SO4292 Migration (15 ECTS)
Lecturer(s): Dr Elaine Moriarty and Dr Antje Röder
Part I of the module examines key forms of contemporary international movement, migrations, mobilities and transnationalism. We begin with an overview of the main migration phases globally before moving on to explore particular aspects of contemporary migration such as intra-European mobility, high skilled migration, irregular migration and lifestyle migration. Conceptual and empirical discussions will be linked to wider social transformations including the economic downturn, globalisation and securitization after 9/11.
Part II of the module examines the social, cultural and economic integration of migrants and their children in Europe and the United States. After an introduction to the central theoretical perspectives in the assimilation discourse, we explore the attainment of migrants in the labour market, education and socio-culturally. We examine how these integration dimensions are influenced by host country institutions, origin country social structures and how they interact.
On successful completion of this module, students will be able to:
- explain and critically discuss the main theories of migration and the social integration of migrants;
- discuss and evaluate the links between migration, globalisation, securitization and the economy;
- explain, critically analyse and compare the integration of migrants across a number of dimensions, host and origin countries;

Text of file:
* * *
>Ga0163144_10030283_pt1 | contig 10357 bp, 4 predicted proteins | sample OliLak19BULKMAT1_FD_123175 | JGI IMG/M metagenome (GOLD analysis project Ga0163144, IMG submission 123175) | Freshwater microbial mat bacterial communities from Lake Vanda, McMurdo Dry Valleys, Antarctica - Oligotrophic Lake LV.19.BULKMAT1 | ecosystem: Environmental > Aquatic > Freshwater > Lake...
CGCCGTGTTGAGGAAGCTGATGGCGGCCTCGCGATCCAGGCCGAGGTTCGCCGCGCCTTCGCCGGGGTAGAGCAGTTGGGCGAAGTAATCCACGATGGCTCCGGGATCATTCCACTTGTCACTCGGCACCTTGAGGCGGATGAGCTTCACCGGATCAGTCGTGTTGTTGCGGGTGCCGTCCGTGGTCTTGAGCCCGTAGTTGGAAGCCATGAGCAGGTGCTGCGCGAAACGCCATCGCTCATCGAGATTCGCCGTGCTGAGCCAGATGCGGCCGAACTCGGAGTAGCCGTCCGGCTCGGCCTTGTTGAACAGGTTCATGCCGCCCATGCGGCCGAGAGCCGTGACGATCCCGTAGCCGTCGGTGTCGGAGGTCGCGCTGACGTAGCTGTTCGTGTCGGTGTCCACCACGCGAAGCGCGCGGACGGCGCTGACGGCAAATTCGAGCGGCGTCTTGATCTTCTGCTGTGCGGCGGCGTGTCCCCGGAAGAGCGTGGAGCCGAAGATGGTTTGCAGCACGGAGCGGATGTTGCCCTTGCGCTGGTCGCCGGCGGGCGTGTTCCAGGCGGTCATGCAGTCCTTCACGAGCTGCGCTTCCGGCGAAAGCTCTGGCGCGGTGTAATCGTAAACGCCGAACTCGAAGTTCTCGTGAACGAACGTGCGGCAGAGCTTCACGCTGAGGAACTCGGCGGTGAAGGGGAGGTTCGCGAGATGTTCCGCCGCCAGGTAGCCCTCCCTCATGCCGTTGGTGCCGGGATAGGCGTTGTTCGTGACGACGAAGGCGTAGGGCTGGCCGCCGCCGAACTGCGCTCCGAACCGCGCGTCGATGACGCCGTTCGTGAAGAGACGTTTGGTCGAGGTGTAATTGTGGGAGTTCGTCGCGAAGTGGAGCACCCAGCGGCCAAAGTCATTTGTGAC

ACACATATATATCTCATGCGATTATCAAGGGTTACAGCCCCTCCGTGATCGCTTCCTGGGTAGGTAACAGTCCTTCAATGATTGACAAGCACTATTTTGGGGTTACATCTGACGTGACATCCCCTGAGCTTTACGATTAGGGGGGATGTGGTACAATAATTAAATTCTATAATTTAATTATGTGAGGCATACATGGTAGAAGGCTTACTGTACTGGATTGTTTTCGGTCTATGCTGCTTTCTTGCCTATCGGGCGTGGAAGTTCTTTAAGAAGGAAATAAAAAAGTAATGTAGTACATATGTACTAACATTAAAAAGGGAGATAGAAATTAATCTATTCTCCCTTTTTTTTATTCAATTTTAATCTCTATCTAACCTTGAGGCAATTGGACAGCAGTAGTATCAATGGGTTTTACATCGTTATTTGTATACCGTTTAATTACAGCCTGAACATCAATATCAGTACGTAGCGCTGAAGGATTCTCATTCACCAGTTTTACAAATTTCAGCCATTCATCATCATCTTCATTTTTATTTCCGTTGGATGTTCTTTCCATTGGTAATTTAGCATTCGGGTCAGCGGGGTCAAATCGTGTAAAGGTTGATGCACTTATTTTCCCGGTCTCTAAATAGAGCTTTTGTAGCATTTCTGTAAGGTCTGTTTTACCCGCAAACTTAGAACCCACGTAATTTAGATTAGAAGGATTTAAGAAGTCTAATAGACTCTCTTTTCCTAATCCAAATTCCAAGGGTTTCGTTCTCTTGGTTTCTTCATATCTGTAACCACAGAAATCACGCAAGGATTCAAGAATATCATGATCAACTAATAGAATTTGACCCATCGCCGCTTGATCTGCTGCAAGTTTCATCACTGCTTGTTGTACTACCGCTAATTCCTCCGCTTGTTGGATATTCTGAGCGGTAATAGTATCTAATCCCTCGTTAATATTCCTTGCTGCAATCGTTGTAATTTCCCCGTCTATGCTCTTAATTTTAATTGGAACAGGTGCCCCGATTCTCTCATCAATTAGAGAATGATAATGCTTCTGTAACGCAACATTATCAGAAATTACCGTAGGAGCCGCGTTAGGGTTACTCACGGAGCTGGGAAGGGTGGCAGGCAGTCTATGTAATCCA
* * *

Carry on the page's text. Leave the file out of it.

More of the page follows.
- critically engage and examine current empirical research and policy documents in the field of migration.
Lectures &Tutorials/ Contact hours:
One lecture, one tutorial per student per week.
Workload: Lectures: 22 hrs; Tutorials: 22 hrs; Exams/assignments: 22 hrs; Self-study: 284 hrs. Total: 350 hours.
Recommended Texts/ Key Reading:
Castles, S. and Miller, M.J. (2009) The Age of Migration: International Population Movements in the Modern World (4th ed.), Basingstoke: Palgrave Macmillan.
Ette, A. and Faist, T. (eds) (2007) The Europeanisation of National Policies and Politics of Immigration: Between Autonomy and the European Union. Basingstoke: Palgrave Macmillan.
Alba, R. and Nee, V. (2003) Remaking the American mainstream. Assimilation and contemporary immigration, Harvard University Press.
Heath, A., Roblon, C. and Kilpi, E. (2008) ‘The second generation in Western Europe: Education, unemployment and occupational attainment’ Annual Review of Sociology, 34: 211-235.
Part I: Essay (50%)
Part II: Annual exam (50%)
Deadline for essay: December 2014
Penalties for late submission: Without an authorised extension, the mark given will be lowered by one grade